It seems the only place investigators “find” circular eukaryotic DNAs these days is when they’re looking at cancer cells, micronuclei, and chromosomal rearrangements. They call this DNA “pulverization” (see article link below). The chromosomes are literally “going nuts” with each cell division, breaking up and rearranging whatever is left. DNA replication becomes asynchronous, meaning a sizable number of these DNA chunks take on a life of their own, as if they were microorganisms in their own right. My question is simply this: How the hell does this happen? By magic? Nobody seems to know. But I think I have an explanation for it. Check out the rest of my blog.
I googled circular DNA today in a variety of formats and all I could come up with is journal articles dating back to the early 2000’s or earlier. If anyone knows of more recent articles relating to this topic I would appreciate an update. Otherwise, I must assume the scientific community has moved on to better (or easier) things.
The one shown below is a 2002 article.
The facts still stand: How do you generate thousands of circles with orders of magnitude size differences from 40 linear mouse chromosomes? The most obvious answer is that they were already present in a cryptic form (click photos to enlarge).
Degrading mouse cells, 400x magnification
What do mouse chromosomes look like under “normal” conditions? Check out this link: mouse chromosome.
How do you create a simple linear stretch of DNA that goes on and on, like some kind of endlessly meandering oil pipeline?
Well, first of all, you beat the living hell out of it so it breaks up into fragments. Next, get rid of any nonlinear fragments because, face it, they can’t be sequenced anyway. This is most easily done by throwing out the phenol phase used for DNA extraction which may contain any troublesome DNA/protein/lipid etc interactions. Next, take what’s left (linear DNA fragments) and artificially splice them together in your mind using overlapping sequences. If this doesn’t always work, just extrapolate until it does. Voilà! We now have a nice, neat (if somewhat boring) endlessly linear, stretch of DNA.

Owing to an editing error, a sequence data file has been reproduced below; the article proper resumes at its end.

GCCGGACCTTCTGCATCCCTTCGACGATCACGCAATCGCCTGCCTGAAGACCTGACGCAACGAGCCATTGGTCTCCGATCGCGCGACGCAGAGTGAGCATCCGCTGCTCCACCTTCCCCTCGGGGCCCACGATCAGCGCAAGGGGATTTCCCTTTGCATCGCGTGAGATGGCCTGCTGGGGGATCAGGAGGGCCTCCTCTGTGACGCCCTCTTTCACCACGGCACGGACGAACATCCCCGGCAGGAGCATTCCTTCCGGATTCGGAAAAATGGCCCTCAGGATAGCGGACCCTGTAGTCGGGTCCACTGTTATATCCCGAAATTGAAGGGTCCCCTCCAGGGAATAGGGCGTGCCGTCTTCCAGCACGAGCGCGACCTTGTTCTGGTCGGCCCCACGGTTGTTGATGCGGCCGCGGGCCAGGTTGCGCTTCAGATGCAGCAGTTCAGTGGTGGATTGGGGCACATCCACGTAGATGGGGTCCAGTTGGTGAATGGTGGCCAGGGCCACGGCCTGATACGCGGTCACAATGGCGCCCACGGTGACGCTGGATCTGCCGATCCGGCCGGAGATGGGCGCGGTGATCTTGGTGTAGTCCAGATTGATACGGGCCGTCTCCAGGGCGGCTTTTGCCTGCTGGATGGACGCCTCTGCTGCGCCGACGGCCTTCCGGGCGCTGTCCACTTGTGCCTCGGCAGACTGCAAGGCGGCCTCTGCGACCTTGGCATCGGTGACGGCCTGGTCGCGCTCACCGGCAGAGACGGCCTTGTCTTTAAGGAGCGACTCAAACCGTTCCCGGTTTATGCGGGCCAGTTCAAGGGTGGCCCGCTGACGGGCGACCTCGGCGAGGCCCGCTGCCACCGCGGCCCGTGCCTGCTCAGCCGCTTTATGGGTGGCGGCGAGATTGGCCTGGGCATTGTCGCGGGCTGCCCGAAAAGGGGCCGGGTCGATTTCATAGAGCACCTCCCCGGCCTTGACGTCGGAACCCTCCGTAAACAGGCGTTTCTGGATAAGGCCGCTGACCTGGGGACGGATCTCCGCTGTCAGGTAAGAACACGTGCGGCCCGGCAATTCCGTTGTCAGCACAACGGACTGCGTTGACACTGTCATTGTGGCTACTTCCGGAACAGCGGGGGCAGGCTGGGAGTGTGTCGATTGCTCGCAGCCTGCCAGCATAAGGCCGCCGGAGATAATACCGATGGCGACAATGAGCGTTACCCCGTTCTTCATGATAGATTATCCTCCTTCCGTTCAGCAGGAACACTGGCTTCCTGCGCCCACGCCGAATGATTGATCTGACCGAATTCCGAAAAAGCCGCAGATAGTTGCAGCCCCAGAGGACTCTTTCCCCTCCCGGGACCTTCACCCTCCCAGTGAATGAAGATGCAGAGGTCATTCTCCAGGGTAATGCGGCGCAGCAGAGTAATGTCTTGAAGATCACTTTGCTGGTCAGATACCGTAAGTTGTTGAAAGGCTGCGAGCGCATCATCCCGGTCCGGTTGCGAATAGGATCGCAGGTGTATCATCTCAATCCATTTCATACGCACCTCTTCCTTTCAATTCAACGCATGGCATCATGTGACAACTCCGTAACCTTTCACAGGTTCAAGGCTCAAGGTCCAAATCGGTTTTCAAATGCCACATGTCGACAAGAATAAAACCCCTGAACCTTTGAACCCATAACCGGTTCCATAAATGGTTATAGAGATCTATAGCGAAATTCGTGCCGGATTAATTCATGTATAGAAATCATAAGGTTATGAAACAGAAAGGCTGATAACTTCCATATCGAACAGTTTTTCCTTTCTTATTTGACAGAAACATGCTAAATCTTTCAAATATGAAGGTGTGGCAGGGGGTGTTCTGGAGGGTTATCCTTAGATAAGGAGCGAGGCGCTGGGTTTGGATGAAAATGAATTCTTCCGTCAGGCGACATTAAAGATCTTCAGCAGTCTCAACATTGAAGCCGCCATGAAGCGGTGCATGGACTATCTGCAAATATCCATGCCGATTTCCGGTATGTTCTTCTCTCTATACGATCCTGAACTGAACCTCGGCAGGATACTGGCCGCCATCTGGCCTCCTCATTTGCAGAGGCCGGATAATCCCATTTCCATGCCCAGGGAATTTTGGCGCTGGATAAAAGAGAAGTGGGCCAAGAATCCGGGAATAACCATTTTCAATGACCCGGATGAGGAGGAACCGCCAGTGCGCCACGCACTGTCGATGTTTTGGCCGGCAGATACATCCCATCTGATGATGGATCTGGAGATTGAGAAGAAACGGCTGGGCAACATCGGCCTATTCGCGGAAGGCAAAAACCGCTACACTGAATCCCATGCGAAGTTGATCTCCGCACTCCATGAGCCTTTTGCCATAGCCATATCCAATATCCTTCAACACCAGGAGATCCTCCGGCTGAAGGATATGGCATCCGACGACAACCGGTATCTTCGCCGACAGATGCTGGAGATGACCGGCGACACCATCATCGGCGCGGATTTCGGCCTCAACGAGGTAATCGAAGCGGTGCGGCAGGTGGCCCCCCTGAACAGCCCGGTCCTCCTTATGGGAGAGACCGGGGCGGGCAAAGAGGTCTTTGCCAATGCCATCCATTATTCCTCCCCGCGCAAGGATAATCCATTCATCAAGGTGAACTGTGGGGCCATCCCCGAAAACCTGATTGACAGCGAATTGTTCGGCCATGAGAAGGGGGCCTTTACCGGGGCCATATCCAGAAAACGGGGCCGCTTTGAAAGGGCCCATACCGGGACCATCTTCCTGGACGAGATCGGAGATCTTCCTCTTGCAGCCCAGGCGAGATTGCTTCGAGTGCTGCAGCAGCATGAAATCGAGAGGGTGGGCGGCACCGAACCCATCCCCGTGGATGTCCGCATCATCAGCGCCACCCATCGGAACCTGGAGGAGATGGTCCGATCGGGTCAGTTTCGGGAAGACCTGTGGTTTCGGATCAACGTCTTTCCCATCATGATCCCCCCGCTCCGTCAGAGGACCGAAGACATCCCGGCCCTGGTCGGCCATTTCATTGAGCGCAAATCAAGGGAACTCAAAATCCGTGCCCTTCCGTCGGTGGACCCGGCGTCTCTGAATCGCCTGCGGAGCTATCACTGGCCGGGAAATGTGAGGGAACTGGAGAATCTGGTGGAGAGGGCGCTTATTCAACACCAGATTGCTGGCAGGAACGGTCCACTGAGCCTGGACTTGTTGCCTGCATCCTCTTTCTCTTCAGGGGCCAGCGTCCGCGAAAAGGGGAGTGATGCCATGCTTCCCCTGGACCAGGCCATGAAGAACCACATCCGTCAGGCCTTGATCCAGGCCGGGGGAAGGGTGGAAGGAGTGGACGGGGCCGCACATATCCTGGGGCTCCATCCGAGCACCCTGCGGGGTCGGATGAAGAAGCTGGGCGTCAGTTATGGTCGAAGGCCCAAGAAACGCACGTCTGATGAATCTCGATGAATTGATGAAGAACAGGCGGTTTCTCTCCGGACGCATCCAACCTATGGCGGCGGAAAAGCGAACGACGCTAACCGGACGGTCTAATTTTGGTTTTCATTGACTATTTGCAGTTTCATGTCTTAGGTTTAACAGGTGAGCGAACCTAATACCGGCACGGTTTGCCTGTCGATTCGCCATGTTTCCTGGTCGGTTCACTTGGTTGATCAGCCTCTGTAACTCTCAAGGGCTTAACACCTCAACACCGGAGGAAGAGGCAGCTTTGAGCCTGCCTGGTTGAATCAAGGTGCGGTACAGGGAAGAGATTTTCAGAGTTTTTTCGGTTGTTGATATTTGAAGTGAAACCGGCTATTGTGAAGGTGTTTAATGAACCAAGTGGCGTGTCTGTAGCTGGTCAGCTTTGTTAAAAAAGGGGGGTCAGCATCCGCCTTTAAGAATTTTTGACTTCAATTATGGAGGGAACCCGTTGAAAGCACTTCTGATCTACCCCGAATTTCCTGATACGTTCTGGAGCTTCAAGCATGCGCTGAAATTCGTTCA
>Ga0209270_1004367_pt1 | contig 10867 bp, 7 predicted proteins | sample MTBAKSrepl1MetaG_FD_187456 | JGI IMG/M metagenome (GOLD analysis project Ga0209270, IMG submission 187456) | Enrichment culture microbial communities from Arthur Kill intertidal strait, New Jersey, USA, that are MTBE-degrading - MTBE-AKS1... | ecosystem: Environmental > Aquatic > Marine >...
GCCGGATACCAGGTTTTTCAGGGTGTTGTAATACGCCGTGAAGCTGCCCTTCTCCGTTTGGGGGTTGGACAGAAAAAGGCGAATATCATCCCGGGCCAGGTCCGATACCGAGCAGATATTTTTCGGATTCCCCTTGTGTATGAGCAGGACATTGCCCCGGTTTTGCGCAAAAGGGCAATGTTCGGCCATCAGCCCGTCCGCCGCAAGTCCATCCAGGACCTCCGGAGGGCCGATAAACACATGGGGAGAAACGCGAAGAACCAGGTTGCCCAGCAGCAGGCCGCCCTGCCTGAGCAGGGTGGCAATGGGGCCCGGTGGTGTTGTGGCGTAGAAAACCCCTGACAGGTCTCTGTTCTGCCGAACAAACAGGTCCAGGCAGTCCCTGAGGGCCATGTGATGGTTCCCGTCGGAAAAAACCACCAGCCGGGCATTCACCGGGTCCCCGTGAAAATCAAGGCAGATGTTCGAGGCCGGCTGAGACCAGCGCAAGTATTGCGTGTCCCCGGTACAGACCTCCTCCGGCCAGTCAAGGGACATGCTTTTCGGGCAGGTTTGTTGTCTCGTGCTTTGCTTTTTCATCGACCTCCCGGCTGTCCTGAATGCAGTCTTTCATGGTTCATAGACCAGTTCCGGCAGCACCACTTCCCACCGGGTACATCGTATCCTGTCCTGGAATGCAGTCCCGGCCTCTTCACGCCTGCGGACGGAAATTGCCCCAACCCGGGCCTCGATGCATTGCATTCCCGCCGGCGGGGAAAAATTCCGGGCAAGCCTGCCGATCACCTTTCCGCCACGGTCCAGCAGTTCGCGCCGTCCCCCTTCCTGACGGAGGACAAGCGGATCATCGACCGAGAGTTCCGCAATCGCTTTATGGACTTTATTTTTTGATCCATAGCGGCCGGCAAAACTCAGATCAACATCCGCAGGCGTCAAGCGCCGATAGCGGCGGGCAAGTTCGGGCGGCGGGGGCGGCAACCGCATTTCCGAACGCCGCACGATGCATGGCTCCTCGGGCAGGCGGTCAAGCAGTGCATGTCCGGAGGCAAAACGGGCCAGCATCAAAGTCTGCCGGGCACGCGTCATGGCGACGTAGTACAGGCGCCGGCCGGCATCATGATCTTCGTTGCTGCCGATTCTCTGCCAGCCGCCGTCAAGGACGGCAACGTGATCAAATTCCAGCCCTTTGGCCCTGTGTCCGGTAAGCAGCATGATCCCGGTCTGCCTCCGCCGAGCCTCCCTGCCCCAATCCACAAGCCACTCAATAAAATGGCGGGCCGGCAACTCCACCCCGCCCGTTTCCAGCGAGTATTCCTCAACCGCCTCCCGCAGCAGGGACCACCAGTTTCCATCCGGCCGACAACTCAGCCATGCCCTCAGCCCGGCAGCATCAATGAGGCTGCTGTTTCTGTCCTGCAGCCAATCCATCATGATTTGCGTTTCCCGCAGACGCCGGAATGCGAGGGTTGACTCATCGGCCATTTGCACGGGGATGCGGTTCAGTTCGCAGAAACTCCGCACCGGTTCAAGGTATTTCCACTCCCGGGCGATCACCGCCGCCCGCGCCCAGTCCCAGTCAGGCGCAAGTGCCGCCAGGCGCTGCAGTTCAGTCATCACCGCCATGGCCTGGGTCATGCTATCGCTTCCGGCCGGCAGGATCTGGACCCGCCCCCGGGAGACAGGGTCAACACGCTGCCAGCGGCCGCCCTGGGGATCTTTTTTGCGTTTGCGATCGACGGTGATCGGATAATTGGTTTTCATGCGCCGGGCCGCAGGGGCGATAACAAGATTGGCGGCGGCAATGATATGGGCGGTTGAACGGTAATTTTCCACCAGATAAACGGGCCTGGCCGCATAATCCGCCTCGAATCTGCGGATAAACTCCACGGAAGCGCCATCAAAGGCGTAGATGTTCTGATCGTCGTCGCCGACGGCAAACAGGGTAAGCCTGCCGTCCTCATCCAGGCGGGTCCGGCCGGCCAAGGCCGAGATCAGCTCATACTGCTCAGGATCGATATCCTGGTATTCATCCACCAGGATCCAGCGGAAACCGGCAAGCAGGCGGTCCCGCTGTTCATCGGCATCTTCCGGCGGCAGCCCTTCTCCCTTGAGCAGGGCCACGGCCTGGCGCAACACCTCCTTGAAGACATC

I find it amazing that scientists are able to tinker with DNA to generate an apparent infinite variety of two and three dimensional objects that are incredibly complex, detailed, and highly symmetrical, some like snowflakes. You can learn more about this nanotechnology by clicking on the link below:
So my question is this: Why is it so difficult to connect the dots here? If man can generate such a wide array of DNA superstructures, why can’t nature? More to the point, the ability to exploit DNA in such a fashion is more than mere coincidence. Nature has been using complex DNA superstructures for eons to generate the chromosomes necessary for the complexity of multicellular life that now exists on this planet.
Hypothetical natural DNA “origami” (circa 1991)
Learn more about natural DNA “origami” by reviewing this blog or contacting Dr. Frank Abernathy: firstname.lastname@example.org
This link is very interesting and at first glance seems totally unrelated to what usually appears on my blog. However, though the discovery is quite fascinating and worth reviewing, I mention it here for a different reason: The initial reaction of the scientific community to what they regard as heresy.
Horizontal gene transfer in this blog suggests that our very chromosomes were constructed by it. Is this a process that happened eons ago and is now relegated to the dustbin of history, occurring only within primitive life forms like bacteria?